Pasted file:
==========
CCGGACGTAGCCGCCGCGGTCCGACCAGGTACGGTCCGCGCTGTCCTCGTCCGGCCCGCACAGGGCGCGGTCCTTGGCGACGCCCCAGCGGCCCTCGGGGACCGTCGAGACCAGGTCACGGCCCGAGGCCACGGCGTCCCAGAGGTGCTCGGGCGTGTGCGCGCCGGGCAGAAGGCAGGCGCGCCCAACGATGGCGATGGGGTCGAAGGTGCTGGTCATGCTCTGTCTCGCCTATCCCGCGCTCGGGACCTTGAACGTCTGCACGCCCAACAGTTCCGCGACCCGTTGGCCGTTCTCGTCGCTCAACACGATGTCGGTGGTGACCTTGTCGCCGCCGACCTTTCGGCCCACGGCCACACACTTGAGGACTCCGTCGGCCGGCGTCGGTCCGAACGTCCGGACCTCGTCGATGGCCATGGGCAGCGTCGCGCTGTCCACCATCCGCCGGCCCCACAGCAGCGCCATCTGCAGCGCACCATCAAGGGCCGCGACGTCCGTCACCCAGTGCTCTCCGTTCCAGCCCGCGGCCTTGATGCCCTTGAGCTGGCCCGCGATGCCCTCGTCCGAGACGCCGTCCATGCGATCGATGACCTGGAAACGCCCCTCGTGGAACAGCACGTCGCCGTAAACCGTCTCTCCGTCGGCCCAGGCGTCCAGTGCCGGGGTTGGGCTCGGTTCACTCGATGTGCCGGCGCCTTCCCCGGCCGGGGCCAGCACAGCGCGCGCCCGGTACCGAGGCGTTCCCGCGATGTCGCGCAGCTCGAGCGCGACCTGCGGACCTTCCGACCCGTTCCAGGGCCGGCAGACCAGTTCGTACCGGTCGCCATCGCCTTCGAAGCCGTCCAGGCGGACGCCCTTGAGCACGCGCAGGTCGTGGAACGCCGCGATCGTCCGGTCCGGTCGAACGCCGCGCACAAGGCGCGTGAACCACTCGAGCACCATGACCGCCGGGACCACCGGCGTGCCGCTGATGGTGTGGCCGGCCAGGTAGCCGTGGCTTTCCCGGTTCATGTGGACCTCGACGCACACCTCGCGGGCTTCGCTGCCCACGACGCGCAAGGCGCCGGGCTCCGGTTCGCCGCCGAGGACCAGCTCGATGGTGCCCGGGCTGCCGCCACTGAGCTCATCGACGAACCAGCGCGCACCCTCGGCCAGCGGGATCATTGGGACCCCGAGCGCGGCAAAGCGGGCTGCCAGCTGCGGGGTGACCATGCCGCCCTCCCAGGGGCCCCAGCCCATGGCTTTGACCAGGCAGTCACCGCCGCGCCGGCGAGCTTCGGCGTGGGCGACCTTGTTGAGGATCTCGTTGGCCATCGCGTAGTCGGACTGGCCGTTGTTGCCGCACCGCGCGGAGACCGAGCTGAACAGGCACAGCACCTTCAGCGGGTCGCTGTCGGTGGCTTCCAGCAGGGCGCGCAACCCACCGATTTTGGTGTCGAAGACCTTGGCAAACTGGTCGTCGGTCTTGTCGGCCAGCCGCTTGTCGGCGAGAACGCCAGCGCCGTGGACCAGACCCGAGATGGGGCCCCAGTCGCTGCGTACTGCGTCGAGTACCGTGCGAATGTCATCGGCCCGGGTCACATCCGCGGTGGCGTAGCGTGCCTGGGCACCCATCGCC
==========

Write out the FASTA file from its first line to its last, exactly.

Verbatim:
CCGGACGTAGCCGCCGCGGTCCGACCAGGTACGGTCCGCGCTGTCCTCGTCCGGCCCGCACAGGGCGCGGTCCTTGGCGACGCCCCAGCGGCCCTCGGGGACCGTCGAGACCAGGTCACGGCCCGAGGCCACGGCGTCCCAGAGGTGCTCGGGCGTGTGCGCGCCGGGCAGAAGGCAGGCGCGCCCAACGATGGCGATGGGGTCGAAGGTGCTGGTCATGCTCTGTCTCGCCTATCCCGCGCTCGGGACCTTGAACGTCTGCACGCCCAACAGTTCCGCGACCCGTTGGCCGTTCTCGTCGCTCAACACGATGTCGGTGGTGACCTTGTCGCCGCCGACCTTTCGGCCCACGGCCACACACTTGAGGACTCCGTCGGCCGGCGTCGGTCCGAACGTCCGGACCTCGTCGATGGCCATGGGCAGCGTCGCGCTGTCCACCATCCGCCGGCCCCACAGCAGCGCCATCTGCAGCGCACCATCAAGGGCCGCGACGTCCGTCACCCAGTGCTCTCCGTTCCAGCCCGCGGCCTTGATGCCCTTGAGCTGGCCCGCGATGCCCTCGTCCGAGACGCCGTCCATGCGATCGATGACCTGGAAACGCCCCTCGTGGAACAGCACGTCGCCGTAAACCGTCTCTCCGTCGGCCCAGGCGTCCAGTGCCGGGGTTGGGCTCGGTTCACTCGATGTGCCGGCGCCTTCCCCGGCCGGGGCCAGCACAGCGCGCGCCCGGTACCGAGGCGTTCCCGCGATGTCGCGCAGCTCGAGCGCGACCTGCGGACCTTCCGACCCGTTCCAGGGCCGGCAGACCAGTTCGTACCGGTCGCCATCGCCTTCGAAGCCGTCCAGGCGGACGCCCTTGAGCACGCGCAGGTCGTGGAACGCCGCGATCGTCCGGTCCGGTCGAACGCCGCGCACAAGGCGCGTGAACCACTCGAGCACCATGACCGCCGGGACCACCGGCGTGCCGCTGATGGTGTGGCCGGCCAGGTAGCCGTGGCTTTCCCGGTTCATGTGGACCTCGACGCACACCTCGCGGGCTTCGCTGCCCACGACGCGCAAGGCGCCGGGCTCCGGTTCGCCGCCGAGGACCAGCTCGATGGTGCCCGGGCTGCCGCCACTGAGCTCATCGACGAACCAGCGCGCACCCTCGGCCAGCGGGATCATTGGGACCCCGAGCGCGGCAAAGCGGGCTGCCAGCTGCGGGGTGACCATGCCGCCCTCCCAGGGGCCCCAGCCCATGGCTTTGACCAGGCAGTCACCGCCGCGCCGGCGAGCTTCGGCGTGGGCGACCTTGTTGAGGATCTCGTTGGCCATCGCGTAGTCGGACTGGCCGTTGTTGCCGCACCGCGCGGAGACCGAGCTGAACAGGCACAGCACCTTCAGCGGGTCGCTGTCGGTGGCTTCCAGCAGGGCGCGCAACCCACCGATTTTGGTGTCGAAGACCTTGGCAAACTGGTCGTCGGTCTTGTCGGCCAGCCGCTTGTCGGCGAGAACGCCAGCGCCGTGGACCAGACCCGAGATGGGGCCCCAGTCGCTGCGTACTGCGTCGAGTACCGTGCGAATGTCATCGGCCCGGGTCACATCCGCGGTGGCGTAGCGTGCCTGGGCACCCATCGCC